Vallejo residents directly decide how to spend sales tax revenue

150 150 Alexandra Bjerg

How would you spend $3.2 million to improve your city? The city of Vallejo is asking residents to decide that very question. 

Last April, just months after coming out of bankruptcy, Vallejo’s City Council passed the first citywide participatory budgeting program in the nation. 

Participatory budgeting (PB) is a democratic process where community members decide how to spend a portion of a public budget. In Vallejo, residents have the opportunity to directly decide how to spend 30%, $3.2 million, of the revenue generated from a sales tax increase that took effect in January. 

PB, which has been implemented in 1,200 other cities worldwide, is truly an innovative form of direct democracy that improves transparency and accountability in the budget process while creating a more inclusive government and informed citizenry.

Many cities hold community budget discussions, but by the first meeting the city council already knows how they want to carve up the budget. Whereas, “participatory budgeting entails months of talks and collaboration that begin with ideas from the community and ultimately ends with decisions made by the community,” said Ginny Brown, Vallejo’s PB Community Engagement Coordinator. 

Residents will identify the top issues impacting the city and brainstorm ideas for how to address them at nine budget assemblies being held across the city from now through December. Turnout for the first assembly, held last week, was extremely high. Over 100 people expressed interest in developing projects around issues ranging from microfinance, to workforce development, to reviving the Vallejo Blues Festival.  

Ideas that do not meet criteria or cost more than the allotted revenue will be screened out by volunteer budget delegates.  Budget delegates are not required to have experience with municipal budgets, they need only a “passion and commitment to making positive change in the community,” said Browne, as training and constant feedback will be provided to all. 

With the help of city staff, the delegates will transform the remaining suggestions into proposals to be presented to the community at a project expo, similar to a science fair, in April and voted on in May.  

The top priority projects, as identified through the voting process, will then be sent to the city council for final approval before being implemented. 

This process will allow the community to “design their own democratic process and reevaluate what civic engagement means in their community,” said Browne. For example, as designers of the voting process, the 20 member steering committee agreed to allow residents as young as 16 to vote on proposals and permit anyone 14 and older to serve as budget delegates.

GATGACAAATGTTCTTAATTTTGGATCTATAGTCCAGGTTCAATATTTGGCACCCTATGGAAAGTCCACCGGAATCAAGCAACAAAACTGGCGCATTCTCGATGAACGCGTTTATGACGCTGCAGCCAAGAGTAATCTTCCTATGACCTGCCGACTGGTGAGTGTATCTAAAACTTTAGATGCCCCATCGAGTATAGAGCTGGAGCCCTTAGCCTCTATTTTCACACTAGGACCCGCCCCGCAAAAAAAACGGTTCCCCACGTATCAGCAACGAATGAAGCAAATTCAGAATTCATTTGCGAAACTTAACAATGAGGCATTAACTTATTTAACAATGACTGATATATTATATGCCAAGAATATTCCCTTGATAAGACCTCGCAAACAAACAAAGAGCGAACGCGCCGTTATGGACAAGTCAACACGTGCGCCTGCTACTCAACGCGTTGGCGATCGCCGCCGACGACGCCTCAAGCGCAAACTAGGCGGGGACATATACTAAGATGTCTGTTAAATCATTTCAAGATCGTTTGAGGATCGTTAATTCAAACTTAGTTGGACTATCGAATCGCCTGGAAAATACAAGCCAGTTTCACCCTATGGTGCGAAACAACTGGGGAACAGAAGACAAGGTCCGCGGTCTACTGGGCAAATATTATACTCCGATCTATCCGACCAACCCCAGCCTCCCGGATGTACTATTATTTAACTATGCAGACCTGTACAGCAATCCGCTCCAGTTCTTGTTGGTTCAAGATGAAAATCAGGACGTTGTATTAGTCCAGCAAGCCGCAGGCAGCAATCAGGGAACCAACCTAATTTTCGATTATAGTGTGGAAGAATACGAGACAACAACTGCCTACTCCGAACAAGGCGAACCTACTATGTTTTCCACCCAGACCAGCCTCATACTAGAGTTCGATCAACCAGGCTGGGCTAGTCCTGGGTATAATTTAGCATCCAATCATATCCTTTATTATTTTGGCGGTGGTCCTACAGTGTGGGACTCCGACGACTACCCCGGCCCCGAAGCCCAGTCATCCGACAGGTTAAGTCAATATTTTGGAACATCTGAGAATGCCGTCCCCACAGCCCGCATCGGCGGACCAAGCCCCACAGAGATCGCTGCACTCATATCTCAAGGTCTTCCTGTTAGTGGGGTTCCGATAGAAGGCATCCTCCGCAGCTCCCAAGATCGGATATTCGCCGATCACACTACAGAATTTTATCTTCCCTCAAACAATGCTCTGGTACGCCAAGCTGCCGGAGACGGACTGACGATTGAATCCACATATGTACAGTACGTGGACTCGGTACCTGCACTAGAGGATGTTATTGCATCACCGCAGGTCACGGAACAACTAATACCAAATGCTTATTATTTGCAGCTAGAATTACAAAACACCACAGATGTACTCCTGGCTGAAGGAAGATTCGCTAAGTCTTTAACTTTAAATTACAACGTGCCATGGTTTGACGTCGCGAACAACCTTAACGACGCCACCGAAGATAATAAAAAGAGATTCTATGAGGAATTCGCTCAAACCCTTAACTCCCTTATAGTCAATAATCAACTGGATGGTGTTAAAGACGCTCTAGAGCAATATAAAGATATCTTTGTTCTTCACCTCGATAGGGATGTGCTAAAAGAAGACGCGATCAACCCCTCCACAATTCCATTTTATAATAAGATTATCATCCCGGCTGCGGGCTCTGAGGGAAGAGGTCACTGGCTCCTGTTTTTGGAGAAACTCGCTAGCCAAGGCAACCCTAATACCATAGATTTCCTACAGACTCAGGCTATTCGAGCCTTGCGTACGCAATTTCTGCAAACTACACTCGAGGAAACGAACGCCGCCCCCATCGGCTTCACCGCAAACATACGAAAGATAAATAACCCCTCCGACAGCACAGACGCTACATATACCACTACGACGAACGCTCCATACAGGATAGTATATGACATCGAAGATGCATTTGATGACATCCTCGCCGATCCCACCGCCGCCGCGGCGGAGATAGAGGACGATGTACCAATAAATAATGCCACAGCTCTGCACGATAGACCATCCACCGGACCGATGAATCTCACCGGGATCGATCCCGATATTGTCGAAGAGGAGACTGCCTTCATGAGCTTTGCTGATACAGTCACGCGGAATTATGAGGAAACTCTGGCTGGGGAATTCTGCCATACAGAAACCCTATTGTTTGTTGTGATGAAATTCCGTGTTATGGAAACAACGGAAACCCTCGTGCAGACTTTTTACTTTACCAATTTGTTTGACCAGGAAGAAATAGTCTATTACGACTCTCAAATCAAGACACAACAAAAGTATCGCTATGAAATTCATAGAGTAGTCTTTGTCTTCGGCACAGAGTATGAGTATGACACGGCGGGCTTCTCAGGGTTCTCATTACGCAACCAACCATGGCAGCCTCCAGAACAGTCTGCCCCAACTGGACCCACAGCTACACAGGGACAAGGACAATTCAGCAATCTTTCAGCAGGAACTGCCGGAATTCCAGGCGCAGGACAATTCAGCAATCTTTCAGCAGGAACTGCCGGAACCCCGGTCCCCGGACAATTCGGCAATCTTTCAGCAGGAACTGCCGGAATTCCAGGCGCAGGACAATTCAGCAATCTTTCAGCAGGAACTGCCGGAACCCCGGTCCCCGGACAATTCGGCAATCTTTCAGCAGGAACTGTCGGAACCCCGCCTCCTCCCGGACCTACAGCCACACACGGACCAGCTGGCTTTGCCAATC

In addition to increasing civic engagement, the project is designed to provide residents with a civic education. Throughout the process PB will “empower the citizens of Vallejo with the skills and knowledge of how government works in the city and how to get involved in city government,” said Joey Lake, Steering Committee Chair, in a press conference. In the end, the community should come away with a better understanding of how the city spends money and how to hold their leaders accountable.

“At a time when the federal and state government is taking from local government more and more, PB is about giving back budgetary control to our citizens,” said Vallejo City Councilmember Marty Brown at a press conference. “It’s about rebuilding trust and confidence in government’s ability to deliver on the promise to improve quality of life and high quality services at the local level.” 

California Forward believes that transparency and inclusiveness are the cornerstones of good government. With this project Vallejo has taken a new and innovative approach to reinvigorate a civic culture that will foster accountability, openness, and create a closer relationship between local representatives and their constituents. 

The eyes of the state and the nation are on Vallejo, several other cities have already expressed an interest in adopting the program. If all goes well, Vallejo can serve as a model for other cities. 


Alexandra Bjerg

All stories by: Alexandra Bjerg